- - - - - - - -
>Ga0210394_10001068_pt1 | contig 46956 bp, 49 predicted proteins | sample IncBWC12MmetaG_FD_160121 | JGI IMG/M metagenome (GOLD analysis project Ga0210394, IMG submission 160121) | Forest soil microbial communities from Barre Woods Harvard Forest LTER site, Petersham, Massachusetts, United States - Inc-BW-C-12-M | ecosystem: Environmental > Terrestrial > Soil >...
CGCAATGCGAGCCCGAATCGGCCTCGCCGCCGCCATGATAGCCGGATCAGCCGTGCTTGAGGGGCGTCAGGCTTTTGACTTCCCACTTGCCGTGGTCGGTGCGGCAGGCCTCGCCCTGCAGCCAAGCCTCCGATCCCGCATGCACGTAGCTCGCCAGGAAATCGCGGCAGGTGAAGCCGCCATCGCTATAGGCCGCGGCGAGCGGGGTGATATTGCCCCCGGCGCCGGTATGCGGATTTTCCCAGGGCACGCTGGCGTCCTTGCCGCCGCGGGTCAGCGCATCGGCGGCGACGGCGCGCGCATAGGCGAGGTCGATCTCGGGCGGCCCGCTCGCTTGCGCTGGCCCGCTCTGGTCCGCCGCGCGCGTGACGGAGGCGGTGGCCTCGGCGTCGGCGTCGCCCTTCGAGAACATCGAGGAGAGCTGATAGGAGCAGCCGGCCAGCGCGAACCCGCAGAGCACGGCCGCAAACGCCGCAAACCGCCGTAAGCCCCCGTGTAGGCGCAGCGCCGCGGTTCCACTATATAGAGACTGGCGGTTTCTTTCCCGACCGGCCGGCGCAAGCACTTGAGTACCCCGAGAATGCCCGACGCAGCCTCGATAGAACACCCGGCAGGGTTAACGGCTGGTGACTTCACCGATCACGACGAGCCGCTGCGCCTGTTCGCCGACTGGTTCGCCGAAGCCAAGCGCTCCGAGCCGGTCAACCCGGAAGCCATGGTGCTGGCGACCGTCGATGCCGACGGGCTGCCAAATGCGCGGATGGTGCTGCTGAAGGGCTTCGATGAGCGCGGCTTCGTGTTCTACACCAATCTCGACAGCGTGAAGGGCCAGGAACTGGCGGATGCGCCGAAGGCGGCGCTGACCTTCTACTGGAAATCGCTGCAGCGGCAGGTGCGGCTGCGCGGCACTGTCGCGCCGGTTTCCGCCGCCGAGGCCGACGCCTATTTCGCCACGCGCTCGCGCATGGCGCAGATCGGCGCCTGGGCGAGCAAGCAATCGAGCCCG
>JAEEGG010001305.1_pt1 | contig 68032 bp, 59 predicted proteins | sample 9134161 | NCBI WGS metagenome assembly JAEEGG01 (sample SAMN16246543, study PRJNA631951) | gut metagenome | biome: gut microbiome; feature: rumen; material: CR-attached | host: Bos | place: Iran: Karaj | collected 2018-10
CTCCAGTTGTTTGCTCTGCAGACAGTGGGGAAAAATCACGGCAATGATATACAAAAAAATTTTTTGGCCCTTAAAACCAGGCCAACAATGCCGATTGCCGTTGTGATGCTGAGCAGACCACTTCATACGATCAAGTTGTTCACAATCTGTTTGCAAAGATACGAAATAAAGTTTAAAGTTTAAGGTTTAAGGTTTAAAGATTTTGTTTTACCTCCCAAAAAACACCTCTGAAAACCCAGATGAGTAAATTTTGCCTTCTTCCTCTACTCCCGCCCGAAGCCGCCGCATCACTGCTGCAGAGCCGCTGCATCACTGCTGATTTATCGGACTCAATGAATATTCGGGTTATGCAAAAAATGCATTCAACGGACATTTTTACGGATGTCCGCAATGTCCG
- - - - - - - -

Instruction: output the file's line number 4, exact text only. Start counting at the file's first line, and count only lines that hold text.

CTCCAGTTGTTTGCTCTGCAGACAGTGGGGAAAAATCACGGCAATGATATACAAAAAAATTTTTTGGCCCTTAAAACCAGGCCAACAATGCCGATTGCCGTTGTGATGCTGAGCAGACCACTTCATACGATCAAGTTGTTCACAATCTGTTTGCAAAGATACGAAATAAAGTTTAAAGTTTAAGGTTTAAGGTTTAAAGATTTTGTTTTACCTCCCAAAAAACACCTCTGAAAACCCAGATGAGTAAATTTTGCCTTCTTCCTCTACTCCCGCCCGAAGCCGCCGCATCACTGCTGCAGAGCCGCTGCATCACTGCTGATTTATCGGACTCAATGAATATTCGGGTTATGCAAAAAATGCATTCAACGGACATTTTTACGGATGTCCGCAATGTCCG